Final Girls by Riley Sager (book review).

In horror films, a common trope is to have a group of youngsters in a situation where they will be slaughtered one at a time by a maniac or a supernatural being, usually bloodily. The last scene is often of the last of the group fleeing the site of the carnage with the ambiguousness of whether they will make it or not. Frequently, the potential survivor is female. The same format is used in horror novels.

This novel starts with the premise that sometimes the girl has survived. The press has dubbed these the ‘Final Girls’. Quincy Carpenter is one of them. She survived the slaughter of her friends when an escaped mental patient attacked them at a cabin in the woods. In the nine years since she has put her life back together by running a blog on cake-making and developing a relationship with Jeff, her lawyer boyfriend. She has kept in touch with Coop, the policeman who rescued her and killed her attacker. Quincy knows of two other Final Girls: Lisa who was attacked in a sorority house and Samantha who survived a motel massacre. The attacks were many years apart and by different perpetrators but the press still makes connections. Then Quincy gets news that Lisa is dead and the press dig up the old stories.

At first, it is thought that Lisa killed herself but it soon transpires that she was murdered. Then, Samantha turns up. She and Quincy have never met as Samantha dropped out of sight years ago. Although Quincy thinks it a little strange that she should choose this moment to reappear, she is drawn to the other woman by their shared experiences. Samantha, though, seems intent in luring Quincy out of the comfortable niche she has made herself, daring her to do things she would never normally do, like shop-lifting and acting as a vigilante. As she finds herself drawn deeper into these activities, Quincy begins to wonder if Samantha has something to do with Lisa’s death.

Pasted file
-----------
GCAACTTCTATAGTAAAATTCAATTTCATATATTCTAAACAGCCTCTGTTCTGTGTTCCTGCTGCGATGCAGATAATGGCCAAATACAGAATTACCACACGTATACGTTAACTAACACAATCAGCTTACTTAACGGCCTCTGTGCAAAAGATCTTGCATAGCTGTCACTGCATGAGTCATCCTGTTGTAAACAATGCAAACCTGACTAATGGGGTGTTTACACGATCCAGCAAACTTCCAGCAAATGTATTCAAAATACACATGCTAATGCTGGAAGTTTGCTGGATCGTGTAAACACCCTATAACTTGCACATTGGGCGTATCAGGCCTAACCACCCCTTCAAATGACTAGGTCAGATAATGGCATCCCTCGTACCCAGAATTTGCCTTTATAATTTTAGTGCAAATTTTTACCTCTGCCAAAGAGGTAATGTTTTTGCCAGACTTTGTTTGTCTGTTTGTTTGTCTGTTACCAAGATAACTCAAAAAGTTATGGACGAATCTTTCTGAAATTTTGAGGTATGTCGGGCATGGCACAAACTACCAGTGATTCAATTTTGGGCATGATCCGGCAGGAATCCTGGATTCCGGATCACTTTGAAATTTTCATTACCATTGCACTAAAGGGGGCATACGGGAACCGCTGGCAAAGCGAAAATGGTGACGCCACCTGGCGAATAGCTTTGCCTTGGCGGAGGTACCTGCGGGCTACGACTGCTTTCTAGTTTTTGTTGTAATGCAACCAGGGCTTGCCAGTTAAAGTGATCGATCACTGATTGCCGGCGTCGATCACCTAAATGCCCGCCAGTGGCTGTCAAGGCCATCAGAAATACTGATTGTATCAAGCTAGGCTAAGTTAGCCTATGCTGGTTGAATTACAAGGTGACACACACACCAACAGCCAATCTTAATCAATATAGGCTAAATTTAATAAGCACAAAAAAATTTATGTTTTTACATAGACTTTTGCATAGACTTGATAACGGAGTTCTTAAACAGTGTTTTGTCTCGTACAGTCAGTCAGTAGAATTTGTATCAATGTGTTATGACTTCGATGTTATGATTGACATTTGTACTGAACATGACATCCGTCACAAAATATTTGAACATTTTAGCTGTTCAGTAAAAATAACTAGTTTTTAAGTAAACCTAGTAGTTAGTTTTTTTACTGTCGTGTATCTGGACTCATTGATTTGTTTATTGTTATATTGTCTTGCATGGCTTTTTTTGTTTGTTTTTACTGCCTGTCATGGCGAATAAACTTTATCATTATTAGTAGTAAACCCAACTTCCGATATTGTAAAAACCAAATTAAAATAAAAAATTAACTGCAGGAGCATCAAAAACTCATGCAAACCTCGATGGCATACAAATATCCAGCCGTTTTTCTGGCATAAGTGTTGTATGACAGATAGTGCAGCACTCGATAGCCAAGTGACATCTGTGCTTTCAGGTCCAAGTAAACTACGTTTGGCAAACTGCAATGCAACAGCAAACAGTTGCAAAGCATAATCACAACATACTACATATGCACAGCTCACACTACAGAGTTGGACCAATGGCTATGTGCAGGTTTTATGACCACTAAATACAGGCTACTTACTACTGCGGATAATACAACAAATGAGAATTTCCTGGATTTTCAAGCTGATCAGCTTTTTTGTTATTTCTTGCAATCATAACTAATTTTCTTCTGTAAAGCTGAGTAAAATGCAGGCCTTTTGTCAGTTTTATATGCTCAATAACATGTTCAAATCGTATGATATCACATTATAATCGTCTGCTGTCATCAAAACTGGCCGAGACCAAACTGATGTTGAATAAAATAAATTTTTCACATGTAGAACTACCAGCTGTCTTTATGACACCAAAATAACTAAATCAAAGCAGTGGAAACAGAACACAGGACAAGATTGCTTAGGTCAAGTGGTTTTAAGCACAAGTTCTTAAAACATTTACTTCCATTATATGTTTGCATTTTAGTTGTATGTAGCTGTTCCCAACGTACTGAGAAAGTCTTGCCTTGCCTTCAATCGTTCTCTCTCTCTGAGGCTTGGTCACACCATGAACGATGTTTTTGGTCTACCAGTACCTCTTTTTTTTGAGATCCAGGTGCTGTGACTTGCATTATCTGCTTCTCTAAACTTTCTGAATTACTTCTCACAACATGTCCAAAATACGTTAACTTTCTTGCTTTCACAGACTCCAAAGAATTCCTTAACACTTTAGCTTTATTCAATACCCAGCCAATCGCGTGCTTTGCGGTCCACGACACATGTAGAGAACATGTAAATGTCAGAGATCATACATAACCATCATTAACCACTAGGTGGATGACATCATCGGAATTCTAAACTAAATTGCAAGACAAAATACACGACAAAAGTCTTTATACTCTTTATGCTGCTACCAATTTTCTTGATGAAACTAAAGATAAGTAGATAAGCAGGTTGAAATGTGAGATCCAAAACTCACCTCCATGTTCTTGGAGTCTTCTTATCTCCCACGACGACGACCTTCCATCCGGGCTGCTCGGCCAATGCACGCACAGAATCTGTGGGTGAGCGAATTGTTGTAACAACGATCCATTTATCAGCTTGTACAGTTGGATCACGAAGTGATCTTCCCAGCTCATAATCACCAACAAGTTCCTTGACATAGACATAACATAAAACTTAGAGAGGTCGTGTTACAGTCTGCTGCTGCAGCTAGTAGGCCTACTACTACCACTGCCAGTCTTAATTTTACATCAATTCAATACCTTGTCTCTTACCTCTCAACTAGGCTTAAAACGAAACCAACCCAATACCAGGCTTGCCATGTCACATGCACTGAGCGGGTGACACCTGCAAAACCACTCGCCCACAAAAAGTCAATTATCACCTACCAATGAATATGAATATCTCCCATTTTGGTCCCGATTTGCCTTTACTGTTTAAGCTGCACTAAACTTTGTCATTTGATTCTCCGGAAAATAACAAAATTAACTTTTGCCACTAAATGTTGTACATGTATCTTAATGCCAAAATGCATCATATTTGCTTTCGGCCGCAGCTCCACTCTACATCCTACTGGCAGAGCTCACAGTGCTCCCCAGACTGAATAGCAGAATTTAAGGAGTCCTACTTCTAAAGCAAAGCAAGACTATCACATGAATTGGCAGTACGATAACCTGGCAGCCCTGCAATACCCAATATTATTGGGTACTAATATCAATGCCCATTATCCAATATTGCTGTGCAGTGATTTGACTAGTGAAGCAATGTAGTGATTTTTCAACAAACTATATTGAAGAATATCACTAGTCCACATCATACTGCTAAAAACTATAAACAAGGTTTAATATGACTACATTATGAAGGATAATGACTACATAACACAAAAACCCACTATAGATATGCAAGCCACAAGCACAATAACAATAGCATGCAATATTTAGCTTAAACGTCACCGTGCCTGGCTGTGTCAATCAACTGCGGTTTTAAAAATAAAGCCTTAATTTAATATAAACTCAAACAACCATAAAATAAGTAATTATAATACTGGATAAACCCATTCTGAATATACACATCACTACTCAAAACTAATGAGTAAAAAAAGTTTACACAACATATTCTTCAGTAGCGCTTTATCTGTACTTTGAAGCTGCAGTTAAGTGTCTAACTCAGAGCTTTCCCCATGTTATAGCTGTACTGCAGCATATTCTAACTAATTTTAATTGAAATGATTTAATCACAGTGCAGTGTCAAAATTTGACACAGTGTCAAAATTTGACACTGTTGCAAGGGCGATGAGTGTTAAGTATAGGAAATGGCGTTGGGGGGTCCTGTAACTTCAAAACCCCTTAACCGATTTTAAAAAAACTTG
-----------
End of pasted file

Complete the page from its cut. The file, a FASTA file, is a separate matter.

There is another side to the situation. Of the three women, Quincy is the only one who cannot remember details of the attack. The time between her friend running out of the woods bleeding and screaming and the time she ran into Coop’s arms is a blank. Samantha says she is trying to make her remember and to do that she has to make her angry.

Interspersed between the chapters that follow the aftermath of Lisa’s death are Quincy’s memories of what happened that long-ago weekend.

Action and reaction between Quincy and Samantha are excellently portrayed, as is that of Coop, the friend who is there when needed but otherwise keeps his distance. There is tension and misdirection as Quincy puts together the clues surrounding Lisa’s death and Samantha’s sudden appearance. This may be a debut novel but Sager knows how to build tension and to spice it with the unexpected. The weakness is Jeff’s character. He is a make-weight, only there to show that Quincy has put the past behind her and is living a normal life. Otherwise, an excellent thriller.

Pauline Morgan

March 2019

(pub: Ebury Press, 2017. 339 page paperback.  Price: £ 7.99 (UK). ISBN: 978-1-78-503404-6)

check out website: www.eburypublishing.co.uk

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